Three Redpolls, two Gray Jays and a Chickadee in a Pine tree

Now in its 114th year, the Christmas Bird Count is a bird census that occurs across North America between December 14 and January 5.  The count is administered by the National Audubon Society who partners with Bird Studies Canada.  The North American count is made up of regional counts, each run over a 24-hour period and within a 24 kilometre diameter circle.  These counts are conducted by volunteer birders who set out, binoculars in hand, to track species and numbers of birds either seen or heard throughout the day.  The submitted results contribute to a data set more than a century old that provides information on the long-term health of bird populations across the continent.

The noisy Blue Jay is often seen (and heard) on Christmas Bird Counts. (Photo Credit: Mike Burrell)

There are counts going on across the province, but here are details for a few of the counts occurring in Ontario Parks:

The Pinery Provincial Park: December 14, 2013 
For info or registration, please contact Friends of Pinery Park: 519-243-1521 or the Park Visitor Centre (weekends only): 519-243-8574

This count is centred in Thedford and The Pinery is in the corner of the count area.  The range of habitat, including the lake, park, and surrounding agricultural areas, ensures many guilds of birds are spotted.

Female Purple Finch and American Goldfinch on a winter’s day (Photo Credit: Mike Burrell).

This count regularly gets about 80-90 species in the count circle, with about 40 of these being found in the park.  The Pinery is renowned for Tufted Titmouse and this count often has the highest count of the species in the whole province.  This count also gets a lot of owls, hawks and woodpeckers and has even spotted some uncommon birds for the season such as Belted Kingfisher, Great Blue Heron, and Long-eared Owl.

Check out the map of the count area


Presqu’ile Provincial Park: December 15, 2013
Contact Maureen Riggs at 613-475-3604 or  

 The Presqu’ile count is now in its 49th year.  A total of 154 species of birds have been counted over the years but the numbers for any individual year have ranged from 59 to 90, with an average over the last decade of about 80.

The count is divided into 11 zones (the park is only 1 zone) and eight of those zones border on Lake Ontario or the Bay of Quinte where open water is typical.  This means many of the birds are waterbirds – a dozen waterfowl species with a chance for coots, grebes, cormorants, gulls and herons.

But what keeps participants coming back is that you never know what any one winter will bring.  Will the winter finches be down this year?  Some years there are none, other years they number in the thousands.  Will there be Snowy Owls this year? Will there still be any late stragglers that have not left for the south yet?  One year a Scarlet Tanager was found.  There are always a few surprises.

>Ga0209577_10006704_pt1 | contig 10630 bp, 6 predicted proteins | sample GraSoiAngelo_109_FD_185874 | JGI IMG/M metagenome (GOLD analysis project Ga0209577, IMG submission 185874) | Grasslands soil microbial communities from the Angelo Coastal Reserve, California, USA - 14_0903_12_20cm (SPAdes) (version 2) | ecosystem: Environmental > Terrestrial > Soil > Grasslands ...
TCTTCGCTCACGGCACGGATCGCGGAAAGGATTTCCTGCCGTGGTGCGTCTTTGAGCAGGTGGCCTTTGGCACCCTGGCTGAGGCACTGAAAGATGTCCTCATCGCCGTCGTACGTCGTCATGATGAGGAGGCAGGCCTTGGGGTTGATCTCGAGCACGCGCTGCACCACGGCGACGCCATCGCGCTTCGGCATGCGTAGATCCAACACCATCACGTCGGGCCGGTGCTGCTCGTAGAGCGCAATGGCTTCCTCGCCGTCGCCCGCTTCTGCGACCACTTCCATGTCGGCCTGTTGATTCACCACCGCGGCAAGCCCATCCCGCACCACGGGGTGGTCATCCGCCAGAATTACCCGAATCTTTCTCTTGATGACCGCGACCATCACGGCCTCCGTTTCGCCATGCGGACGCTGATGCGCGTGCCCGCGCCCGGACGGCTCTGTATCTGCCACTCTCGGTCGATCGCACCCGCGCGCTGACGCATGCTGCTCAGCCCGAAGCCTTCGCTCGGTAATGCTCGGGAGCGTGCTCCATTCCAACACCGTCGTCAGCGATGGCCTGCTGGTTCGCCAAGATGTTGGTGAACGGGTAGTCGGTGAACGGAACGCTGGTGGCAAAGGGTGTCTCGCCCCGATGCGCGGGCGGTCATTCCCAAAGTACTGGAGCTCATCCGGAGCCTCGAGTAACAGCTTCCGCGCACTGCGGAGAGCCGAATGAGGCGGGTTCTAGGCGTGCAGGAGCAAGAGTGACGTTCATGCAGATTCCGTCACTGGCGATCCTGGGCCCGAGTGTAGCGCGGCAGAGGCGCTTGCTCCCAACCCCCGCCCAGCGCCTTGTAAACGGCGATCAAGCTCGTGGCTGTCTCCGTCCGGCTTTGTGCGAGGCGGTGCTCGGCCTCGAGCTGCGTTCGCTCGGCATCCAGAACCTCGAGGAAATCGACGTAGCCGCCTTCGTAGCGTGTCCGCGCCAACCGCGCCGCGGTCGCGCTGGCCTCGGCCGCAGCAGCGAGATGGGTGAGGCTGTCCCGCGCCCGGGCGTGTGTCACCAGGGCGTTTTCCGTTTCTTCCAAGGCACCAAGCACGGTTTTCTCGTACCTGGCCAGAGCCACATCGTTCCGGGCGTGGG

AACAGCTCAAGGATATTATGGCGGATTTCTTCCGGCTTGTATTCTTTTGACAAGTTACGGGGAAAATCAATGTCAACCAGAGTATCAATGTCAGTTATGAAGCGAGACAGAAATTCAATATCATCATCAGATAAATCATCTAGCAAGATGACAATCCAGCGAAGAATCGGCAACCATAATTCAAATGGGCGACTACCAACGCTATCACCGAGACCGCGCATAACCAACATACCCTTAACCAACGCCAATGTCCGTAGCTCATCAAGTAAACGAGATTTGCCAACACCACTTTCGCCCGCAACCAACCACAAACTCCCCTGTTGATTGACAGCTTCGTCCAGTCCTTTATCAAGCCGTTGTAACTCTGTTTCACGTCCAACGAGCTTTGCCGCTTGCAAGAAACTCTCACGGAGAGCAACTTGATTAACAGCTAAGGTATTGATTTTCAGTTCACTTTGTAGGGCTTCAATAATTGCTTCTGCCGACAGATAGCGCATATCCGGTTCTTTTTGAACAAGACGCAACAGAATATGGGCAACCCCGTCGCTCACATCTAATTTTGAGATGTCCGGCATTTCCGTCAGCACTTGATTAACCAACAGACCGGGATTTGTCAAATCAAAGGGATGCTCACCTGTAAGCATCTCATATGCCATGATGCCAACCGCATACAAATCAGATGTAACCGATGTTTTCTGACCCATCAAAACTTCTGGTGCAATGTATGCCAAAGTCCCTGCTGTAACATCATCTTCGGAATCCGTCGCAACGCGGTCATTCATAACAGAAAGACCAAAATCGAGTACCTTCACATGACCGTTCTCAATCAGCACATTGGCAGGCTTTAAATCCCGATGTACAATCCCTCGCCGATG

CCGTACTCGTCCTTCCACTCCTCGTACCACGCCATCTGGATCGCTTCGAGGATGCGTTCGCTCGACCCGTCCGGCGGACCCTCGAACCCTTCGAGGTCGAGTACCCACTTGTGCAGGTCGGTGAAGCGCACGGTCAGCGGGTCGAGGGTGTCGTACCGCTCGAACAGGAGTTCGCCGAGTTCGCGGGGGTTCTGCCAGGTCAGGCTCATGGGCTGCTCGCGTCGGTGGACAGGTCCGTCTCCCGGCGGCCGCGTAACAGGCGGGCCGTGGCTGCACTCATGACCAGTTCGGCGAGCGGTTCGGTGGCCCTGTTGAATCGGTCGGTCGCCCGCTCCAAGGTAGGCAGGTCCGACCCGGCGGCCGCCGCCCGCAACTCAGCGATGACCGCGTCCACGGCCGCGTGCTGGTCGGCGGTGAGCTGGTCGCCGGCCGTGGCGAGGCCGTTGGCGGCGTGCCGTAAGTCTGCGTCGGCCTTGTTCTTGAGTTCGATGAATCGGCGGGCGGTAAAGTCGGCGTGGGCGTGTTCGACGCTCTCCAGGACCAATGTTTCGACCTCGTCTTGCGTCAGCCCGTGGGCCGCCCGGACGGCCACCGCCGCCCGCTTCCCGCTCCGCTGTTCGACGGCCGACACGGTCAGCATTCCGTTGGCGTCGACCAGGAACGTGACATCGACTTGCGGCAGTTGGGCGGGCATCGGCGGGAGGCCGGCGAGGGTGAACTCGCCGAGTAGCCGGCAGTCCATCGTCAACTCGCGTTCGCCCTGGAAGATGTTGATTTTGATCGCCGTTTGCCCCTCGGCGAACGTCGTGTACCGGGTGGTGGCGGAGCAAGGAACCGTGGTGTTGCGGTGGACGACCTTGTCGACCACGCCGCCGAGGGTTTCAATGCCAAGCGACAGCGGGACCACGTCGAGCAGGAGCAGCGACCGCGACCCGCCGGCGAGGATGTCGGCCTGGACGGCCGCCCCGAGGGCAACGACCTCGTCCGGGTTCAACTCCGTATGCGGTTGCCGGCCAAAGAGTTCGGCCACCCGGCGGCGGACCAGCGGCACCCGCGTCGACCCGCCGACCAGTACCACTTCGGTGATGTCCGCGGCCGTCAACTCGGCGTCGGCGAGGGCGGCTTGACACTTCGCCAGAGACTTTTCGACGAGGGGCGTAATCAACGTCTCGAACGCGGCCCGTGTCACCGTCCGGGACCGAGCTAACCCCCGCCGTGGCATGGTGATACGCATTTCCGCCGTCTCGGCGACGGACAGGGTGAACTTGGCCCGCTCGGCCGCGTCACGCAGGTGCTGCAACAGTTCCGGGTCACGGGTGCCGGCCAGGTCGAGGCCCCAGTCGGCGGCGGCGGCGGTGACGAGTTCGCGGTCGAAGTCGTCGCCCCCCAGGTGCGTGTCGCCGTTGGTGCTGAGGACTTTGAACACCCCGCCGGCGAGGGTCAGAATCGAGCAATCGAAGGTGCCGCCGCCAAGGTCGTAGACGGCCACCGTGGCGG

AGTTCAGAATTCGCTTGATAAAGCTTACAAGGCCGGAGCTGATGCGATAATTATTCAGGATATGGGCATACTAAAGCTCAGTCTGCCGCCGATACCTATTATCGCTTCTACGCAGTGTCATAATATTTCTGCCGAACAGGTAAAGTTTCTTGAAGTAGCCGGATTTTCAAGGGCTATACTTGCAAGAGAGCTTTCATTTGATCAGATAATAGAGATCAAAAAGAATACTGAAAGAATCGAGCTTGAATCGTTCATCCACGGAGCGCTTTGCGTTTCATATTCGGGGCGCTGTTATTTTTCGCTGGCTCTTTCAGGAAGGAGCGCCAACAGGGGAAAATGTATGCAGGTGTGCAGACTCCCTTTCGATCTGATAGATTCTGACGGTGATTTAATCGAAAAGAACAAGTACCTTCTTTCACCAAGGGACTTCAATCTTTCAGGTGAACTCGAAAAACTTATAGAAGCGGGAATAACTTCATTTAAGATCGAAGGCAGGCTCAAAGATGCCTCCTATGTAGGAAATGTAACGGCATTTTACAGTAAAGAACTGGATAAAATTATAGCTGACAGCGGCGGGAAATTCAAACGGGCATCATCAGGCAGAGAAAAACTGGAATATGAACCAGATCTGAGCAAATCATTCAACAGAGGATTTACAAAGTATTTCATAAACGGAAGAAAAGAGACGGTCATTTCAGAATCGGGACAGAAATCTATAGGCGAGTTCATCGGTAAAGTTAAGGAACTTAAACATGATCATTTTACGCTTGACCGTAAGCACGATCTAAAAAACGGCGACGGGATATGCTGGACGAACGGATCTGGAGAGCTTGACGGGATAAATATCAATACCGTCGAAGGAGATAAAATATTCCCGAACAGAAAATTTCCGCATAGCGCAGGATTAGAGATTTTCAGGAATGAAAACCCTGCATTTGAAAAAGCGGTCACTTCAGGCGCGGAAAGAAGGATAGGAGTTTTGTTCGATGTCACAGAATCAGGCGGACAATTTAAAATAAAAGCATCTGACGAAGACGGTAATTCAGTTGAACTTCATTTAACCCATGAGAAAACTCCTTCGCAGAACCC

The Presqu’ile Count always ends with potluck dinner and count compilation at 4:30pm at the park.

Check out the map of the count area

The Black-capped Chickadee is a common bird in Christmas Bird Counts across the province. (Photo Credit: Peter Ferguson)


Killarney Provincial Park: December 18, 2013
Meet at 8AM at the Park Research Building- Call Park for details: 705-287-2900

The Killarney count is now in its 16thyear.  The most common birds on this count are Downy and Hairy Woodpeckers, Black-capped Chickadees,  White-breasted and Red-breasted Nuthatches, Bald Eagles, Ruffed Grouse, European Starlings, Blue Jays,  and Common Ravens.

Ruffed Grouse can be difficult to spot, but are often seen at the Killarney Bird Count. (Photo Credit: Peter Ferguson)

No prior birding experience is required as novice birders are grouped with experienced birders.  This is a great opportunity to develop your winter birding skills and learn from fellow birders.  After meeting up at 8AM, everyone will break up into smaller groups and head out onto the park’s amazing network of trails.  This is an all-day event with a potluck afterwards.  Pack a lunch as the group will stop at one of the park’s warm-up cabins for a bite to eat.  The park rents snowshoes if you don’t have your own.

Check out the map of the count area


Visit Bird Studies Canada to find a count near you and learn more about the Christmas Bird Count.